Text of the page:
Maternal infection during pregnancy contributes to neurodevelopmental abnormalities, which are associated with an increased frequency of cognitive deficits in the offspring (Estes and McAllister 2016). Since the innate immune system has important functions in brain development, it has been hypothesized that their abnormal activation can lead to a variety of central nervous system disorders (Salter and Stevens 2017; Tiwari and Pal 2017). In particular, microglia, as the immune cells of the central nervous system, have been proposed to contribute to the pathogenesis of neurodevelopmental disorders (Hanamsagar and Bilbo 2017). Several studies suggest that peroxisome proliferator-activated receptor gamma (PPARγ), a ligand-dependent transcription factor of the nuclear hormone receptor family, mediates immune inflammatory responses and induces monocyte and microglia activation (Bouhlel, Derudas et al. 2007; Zhao, Sun et al. 2007). In this mouse study, we investigated whether targeting PPARγ could mitigate neurodevelopmental and neurobehavioral problems in offspring exposed to maternal immune activation (MIA).

MIA was induced by a single viral-mimetic intraperitoneal injection of polyriboinosinic-polyribocytidilic acid (polyI:C, 10 mg/kg) on embryonic day 18. MIA increased inflammatory responses in the maternal serum and fetal hippocampus at 12 h post-injection. MIA-induced abnormal postnatal behaviors strongly correlated with neurogenesis impairment in the hippocampus. Hippocampal microglia in MIA offspring were more dense than in control offspring and exhibited a classical M1 activated phenotype. Prepubertal MIA offspring showed impaired spatial learning and memory and elevated anxiety-like behaviors. Injecting prepubertal MIA offspring with the commercial PPARγ agonist pioglitazone reduced microglia density and caused a switch towards the M2 activated phenotype. These changes were associated with improvements in hippocampus-dependent spatial learning, memory, anxiety-like behaviors and neurogenesis.

In order to understand the role of microglia-derived PPARγ in neurogenesis, cultures of neural precursor cells (NPCs) with microglial conditioned medium were incubated ex vivo. PolyI:C-treated microglial cells exhibited an M1 phenotype and switched to the M2 phenotype after piogliotazone incubation. GW9662-treated cells maintained their M1 phenotype. Treating NPCs cultures with conditioned medium from microglia incubated with polyI:C and/or GW9662 reduced neurogenesis, and this effect was reversed by incubating the cultures with conditioned medium from microglia treated with pioglitazone. These results show that PPARγ-mediated activation of M2 microglia stimulates neurogenesis (Figure 1).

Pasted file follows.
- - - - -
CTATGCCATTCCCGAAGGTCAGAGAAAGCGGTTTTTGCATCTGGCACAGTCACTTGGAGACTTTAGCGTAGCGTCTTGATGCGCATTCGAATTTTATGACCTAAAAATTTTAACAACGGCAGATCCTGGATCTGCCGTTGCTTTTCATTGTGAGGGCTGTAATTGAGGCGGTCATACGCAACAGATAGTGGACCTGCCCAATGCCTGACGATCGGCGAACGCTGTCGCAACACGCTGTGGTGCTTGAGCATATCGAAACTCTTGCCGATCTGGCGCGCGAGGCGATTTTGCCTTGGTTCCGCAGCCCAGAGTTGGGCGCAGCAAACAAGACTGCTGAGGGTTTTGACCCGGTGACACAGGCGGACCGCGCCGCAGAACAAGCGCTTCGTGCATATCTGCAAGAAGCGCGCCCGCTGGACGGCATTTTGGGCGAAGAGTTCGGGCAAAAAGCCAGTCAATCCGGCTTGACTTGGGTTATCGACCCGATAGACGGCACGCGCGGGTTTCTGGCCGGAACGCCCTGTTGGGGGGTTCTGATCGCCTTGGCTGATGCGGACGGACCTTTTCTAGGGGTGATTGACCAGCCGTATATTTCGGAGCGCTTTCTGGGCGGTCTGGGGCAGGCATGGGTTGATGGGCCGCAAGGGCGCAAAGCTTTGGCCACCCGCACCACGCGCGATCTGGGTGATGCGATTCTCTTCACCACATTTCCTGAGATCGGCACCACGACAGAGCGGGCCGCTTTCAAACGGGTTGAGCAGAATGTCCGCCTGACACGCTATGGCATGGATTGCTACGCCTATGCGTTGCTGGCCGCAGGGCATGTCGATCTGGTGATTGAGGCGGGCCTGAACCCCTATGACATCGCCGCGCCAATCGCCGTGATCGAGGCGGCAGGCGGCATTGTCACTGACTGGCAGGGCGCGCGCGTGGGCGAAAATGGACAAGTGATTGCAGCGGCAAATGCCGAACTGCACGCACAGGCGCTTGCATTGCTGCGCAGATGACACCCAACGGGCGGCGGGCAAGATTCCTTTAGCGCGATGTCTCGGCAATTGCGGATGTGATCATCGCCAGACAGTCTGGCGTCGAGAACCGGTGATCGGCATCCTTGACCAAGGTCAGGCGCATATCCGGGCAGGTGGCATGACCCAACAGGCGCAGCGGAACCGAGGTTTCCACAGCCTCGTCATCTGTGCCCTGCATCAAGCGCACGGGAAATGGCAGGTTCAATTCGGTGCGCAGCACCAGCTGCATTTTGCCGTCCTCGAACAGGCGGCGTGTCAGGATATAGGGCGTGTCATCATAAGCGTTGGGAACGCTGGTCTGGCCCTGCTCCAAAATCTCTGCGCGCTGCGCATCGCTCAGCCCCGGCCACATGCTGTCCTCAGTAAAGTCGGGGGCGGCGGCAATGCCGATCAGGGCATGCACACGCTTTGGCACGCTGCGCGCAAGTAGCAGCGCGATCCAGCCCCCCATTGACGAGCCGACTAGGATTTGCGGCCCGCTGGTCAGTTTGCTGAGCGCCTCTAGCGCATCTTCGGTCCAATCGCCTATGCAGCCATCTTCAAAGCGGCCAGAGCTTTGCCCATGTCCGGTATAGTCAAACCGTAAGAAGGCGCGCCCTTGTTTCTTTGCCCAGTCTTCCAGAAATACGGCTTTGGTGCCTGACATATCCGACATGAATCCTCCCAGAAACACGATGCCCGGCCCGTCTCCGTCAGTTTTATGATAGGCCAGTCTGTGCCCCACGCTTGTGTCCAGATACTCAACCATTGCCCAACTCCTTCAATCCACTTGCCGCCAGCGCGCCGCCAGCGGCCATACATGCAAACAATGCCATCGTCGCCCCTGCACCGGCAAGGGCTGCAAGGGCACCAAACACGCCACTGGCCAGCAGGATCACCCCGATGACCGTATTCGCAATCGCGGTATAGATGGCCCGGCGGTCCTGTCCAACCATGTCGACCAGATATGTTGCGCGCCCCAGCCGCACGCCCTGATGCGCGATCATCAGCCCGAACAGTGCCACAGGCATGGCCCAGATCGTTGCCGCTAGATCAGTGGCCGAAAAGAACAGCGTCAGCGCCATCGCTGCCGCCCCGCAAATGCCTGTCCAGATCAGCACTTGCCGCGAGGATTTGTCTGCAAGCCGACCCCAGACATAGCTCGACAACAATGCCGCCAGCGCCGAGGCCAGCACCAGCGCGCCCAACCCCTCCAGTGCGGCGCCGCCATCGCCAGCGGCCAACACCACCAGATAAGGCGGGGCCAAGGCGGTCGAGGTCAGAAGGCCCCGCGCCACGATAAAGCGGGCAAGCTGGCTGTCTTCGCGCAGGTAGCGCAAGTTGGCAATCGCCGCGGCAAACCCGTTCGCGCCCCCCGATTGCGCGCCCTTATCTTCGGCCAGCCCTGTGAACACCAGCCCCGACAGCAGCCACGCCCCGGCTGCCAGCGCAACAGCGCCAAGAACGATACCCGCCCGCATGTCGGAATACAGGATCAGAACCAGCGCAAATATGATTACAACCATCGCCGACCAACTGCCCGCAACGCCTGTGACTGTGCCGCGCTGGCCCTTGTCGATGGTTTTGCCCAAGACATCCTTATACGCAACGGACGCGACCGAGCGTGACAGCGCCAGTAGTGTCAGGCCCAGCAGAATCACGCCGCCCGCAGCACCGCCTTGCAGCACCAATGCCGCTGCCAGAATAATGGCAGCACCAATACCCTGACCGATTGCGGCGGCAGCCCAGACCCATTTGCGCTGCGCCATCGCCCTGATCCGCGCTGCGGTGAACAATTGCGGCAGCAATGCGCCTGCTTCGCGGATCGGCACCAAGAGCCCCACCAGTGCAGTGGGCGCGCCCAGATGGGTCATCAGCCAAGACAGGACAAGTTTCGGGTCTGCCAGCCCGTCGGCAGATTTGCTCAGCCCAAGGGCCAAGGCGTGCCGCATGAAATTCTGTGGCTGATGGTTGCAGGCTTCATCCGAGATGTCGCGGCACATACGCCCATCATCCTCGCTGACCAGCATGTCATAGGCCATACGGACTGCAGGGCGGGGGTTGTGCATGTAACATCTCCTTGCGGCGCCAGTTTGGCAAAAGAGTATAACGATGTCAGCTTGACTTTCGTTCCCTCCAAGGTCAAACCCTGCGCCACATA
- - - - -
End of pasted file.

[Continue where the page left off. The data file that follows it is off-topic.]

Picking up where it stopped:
Our results suggest the following model (Figure 1). MIA markedly reduces PPARγ expression in the hippocampus of offspring, which drives microglia to adopt an M1 phenotype. A PPARγ agonist can reprogram the microglia to switch from an M1 to M2 phenotype, helping to ameliorate neurodevelopmental and cognitive disorders.

 

 

Figure 1. The beneficial effect of proliferator-activated receptor gamma (PPARγ) activation on the neurodevelopment of offspring exposed to maternal immune activation. Maternal immune activation during pregnancy induces resting microglia to adopt an M1 phenotype, impairing hippocampal neurogenesis. This contributes to neurobehavioral abnormalities in the offspring. Pioglitazone activates PPARγ and switches microglial phenotype from M1 to M2, which increases hippocampal neurogenesis and mitigates neurobehavioral abnormalities.